After a few preparation drugs and various flushes, they bring out the first big gun: oxaliplatin. When it goes in, I don’t feel a thing except I’m a little wired from the steroids — although that might be the pot of strong coffee I just had. I am becoming to feel quite relaxed, guilty even, in too much comfort as I watch London go by, drink bottled mineral water, and sip organic-roast coffee. It is hardly Solzhenitsyn’s Cancer Ward.
Then the steroids really kick in and I’m chattering away to the nurses and gnashing my teeth like a crack fiend, or that annoying coked-up dude at a party, telling them about that time that I went to Regents Park but wasn’t sure of the best way to get in and it’s funny because it was raining but then it stopped and did she live far from here and did she know if they sold Lucozade in Waitrose and was that building next door connected to the London Clinic because in the end I think you can get through to the park just past the music academy so that was all good and it should be still open right, the Waitrose? Right? Lucozade? Right? It looks like you’re quite sensitive to the steroids, one of the nurses said, and I nodded and gnashed like a mad man.
After the infusion of the first big gun ends, I now have a pump with the second drug, 5-FU, which sits inside a bum bag. I am more mobile now, not attached to a drip, and can potter around the room or go out.
After dinner, I go for a walk down Marylebone High Street. It is strange to walk out, with my pump hidden under my coat, my chemo secret safe like a stealthy terrorist. It isn’t particularly warm but there are people outside the pubs, after-work drinkers. Sometimes the presence of normal life and the bustle of the street can be invigorating. It is one of the reasons I am happy to have my treatment in central London. Sometimes it lulls me into a sense that I am not ill, that I am part of this tapestry of everyday life. But at other times, it makes me feel quite the opposite: a reminder of what has happened, what I am doing, what I am facing. At those times, I do not feel a part of this life that exists around me. I am not with the guys bantering outside the pub sinking a few cold ones. I am not buying salmon fillets and wine to take home for a quiet evening in with Marketa.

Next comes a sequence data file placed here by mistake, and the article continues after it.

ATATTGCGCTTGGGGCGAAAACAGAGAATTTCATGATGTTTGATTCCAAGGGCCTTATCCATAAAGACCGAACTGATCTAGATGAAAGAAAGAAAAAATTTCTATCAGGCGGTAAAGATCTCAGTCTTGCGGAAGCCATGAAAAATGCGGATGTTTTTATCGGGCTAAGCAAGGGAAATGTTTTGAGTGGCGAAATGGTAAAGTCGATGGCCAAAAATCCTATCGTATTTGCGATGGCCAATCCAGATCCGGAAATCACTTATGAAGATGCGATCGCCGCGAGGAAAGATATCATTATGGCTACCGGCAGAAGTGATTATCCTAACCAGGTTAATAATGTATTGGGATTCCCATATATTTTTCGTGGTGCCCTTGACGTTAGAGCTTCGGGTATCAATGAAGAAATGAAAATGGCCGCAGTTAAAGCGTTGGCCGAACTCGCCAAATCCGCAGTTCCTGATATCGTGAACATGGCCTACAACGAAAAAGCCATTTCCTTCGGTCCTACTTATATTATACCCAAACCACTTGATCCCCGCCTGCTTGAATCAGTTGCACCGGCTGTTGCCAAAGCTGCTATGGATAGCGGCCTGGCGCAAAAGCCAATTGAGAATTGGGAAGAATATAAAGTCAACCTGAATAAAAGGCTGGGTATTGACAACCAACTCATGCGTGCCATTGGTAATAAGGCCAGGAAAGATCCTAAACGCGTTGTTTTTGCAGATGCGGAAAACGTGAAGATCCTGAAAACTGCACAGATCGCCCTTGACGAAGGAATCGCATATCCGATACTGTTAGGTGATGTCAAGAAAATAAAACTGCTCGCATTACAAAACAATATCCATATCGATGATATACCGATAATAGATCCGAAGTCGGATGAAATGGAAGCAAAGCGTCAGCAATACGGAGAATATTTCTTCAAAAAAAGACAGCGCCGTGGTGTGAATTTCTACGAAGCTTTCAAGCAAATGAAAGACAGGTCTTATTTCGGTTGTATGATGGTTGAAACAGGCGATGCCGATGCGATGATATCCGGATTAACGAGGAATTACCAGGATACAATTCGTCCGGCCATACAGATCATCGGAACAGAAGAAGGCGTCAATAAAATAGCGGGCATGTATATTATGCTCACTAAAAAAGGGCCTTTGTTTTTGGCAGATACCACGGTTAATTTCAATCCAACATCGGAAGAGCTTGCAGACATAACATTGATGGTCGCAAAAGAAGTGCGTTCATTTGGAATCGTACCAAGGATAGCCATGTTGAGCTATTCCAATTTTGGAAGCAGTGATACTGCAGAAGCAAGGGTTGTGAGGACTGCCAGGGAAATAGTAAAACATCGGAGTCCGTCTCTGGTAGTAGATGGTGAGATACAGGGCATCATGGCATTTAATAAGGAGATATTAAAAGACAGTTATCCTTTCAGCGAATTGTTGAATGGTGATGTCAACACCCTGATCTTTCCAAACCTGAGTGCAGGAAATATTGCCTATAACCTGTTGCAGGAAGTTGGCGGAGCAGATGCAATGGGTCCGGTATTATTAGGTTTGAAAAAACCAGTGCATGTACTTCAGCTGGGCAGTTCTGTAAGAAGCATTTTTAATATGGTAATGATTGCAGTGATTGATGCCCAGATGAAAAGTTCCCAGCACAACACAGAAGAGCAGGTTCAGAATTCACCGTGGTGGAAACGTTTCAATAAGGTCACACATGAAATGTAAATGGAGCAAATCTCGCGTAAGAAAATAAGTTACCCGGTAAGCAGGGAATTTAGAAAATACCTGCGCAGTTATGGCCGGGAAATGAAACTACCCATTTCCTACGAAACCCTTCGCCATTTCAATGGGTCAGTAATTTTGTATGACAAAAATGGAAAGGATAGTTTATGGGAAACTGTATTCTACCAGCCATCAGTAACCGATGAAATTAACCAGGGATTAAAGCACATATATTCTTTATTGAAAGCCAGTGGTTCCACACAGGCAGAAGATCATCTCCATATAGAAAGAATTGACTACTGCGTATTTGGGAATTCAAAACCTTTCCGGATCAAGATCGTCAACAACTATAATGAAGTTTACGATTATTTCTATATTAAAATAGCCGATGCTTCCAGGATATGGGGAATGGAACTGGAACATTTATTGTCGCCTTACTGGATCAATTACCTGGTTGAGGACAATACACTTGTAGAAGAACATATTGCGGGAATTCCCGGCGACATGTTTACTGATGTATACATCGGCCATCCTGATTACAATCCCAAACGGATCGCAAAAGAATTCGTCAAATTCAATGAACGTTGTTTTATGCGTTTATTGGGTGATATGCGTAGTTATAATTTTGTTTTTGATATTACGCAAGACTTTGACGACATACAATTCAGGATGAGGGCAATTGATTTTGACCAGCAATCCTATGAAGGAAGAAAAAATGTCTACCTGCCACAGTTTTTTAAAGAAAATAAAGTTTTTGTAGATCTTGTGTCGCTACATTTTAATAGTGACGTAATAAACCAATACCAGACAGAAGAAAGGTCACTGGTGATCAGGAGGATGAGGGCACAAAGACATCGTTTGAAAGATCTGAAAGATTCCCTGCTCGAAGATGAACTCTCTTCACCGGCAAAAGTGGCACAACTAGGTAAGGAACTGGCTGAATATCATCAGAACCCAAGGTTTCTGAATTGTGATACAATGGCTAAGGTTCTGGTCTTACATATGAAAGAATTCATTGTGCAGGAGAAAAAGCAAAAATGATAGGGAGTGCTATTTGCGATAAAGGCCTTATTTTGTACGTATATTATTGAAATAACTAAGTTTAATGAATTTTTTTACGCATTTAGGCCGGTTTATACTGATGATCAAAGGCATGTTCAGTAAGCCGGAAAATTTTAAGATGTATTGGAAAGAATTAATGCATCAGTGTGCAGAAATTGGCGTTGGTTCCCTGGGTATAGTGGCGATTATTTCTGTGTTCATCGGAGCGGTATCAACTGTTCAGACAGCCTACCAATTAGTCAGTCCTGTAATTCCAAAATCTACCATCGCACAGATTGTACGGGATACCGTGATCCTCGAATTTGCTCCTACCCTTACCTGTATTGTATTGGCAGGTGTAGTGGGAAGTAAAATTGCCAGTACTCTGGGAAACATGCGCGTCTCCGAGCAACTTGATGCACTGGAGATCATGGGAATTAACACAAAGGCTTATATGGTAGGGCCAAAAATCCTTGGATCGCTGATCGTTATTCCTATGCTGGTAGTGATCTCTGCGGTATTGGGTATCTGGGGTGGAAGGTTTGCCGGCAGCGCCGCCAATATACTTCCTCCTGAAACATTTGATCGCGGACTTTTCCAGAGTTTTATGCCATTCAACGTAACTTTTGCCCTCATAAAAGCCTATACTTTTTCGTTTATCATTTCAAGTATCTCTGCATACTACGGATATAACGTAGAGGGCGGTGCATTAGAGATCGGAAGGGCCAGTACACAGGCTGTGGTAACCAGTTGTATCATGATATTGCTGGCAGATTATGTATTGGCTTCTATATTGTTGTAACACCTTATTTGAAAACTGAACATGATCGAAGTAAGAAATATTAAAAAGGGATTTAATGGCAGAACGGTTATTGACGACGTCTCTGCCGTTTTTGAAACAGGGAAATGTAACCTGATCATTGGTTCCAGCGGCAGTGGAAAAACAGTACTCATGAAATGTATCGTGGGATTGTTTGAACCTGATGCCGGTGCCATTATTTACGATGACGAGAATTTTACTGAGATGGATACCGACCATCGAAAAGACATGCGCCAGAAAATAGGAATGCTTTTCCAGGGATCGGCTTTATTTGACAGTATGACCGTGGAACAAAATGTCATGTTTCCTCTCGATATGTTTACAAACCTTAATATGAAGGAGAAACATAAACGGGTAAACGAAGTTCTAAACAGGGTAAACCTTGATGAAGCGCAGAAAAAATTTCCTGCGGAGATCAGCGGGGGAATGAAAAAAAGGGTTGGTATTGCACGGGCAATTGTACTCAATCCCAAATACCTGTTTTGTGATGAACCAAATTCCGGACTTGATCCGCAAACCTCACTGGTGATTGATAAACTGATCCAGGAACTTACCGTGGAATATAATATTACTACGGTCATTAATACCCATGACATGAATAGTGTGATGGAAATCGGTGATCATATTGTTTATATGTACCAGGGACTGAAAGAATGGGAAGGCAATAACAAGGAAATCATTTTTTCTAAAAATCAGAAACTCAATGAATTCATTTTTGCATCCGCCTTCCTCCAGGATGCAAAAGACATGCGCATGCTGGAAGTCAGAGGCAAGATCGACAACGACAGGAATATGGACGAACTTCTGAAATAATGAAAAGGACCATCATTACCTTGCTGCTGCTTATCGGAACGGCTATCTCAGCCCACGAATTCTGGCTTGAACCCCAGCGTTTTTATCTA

This struggle with the normality of other people’s lives has been a constant since diagnosis. I often have a feeling of looking at things from afar, as if I was watching one of those time-lapse cityscapes that have been sped up to show blurry streams of people and traffic. A feeling that I am an observer and not a participant.
At my most negative, I would begrudge people their “normal” lives (selfishly oblivious of course to the many problems many of them might have, the illnesses, the breakups, the lost children). I hated the couple clinking glasses in the pub, the overweight guy behind the counter in the grocery store who should have guessed I had cancer and treated me with more compassion when I fumbled with my change. I resented families I saw through the windows of Nando’s, with piri-piri sauce on their sticky smug cancer-free fingers. I was annoyed by the frantic mothers pushing children and hated the complacency of their fucking Bugaboo drinks holders and floral parasols. This resentment was not just limited to people, but more amusingly I even extended it to infrastructure: I resented the buses, the taxis, the buildings — the bastards, just standing there, all arrogant and stoic in their, normal-people holding and transporting roles! It all didn’t make much sense.
Today, maybe because of the mild high, the feeling of otherworldiness from the drugs, I didn’t feel angry with the world. After being in the hospital all day, I lapped it all in, was invigorated rather than depressed by the carry-on of normal life. I walked down towards Waitrose, and with a breath of cold air, felt just the slightest hint of neuropathy, the tingling and numbness in my hands which is a common side effect of FOLFOX (the combo of drugs I’m having). But it was very mild; it might just be from the cold. I bought Lucozade (because that’s what ill people drink) in Waitrose and then walked slowly back to the clinic to settle in for the night.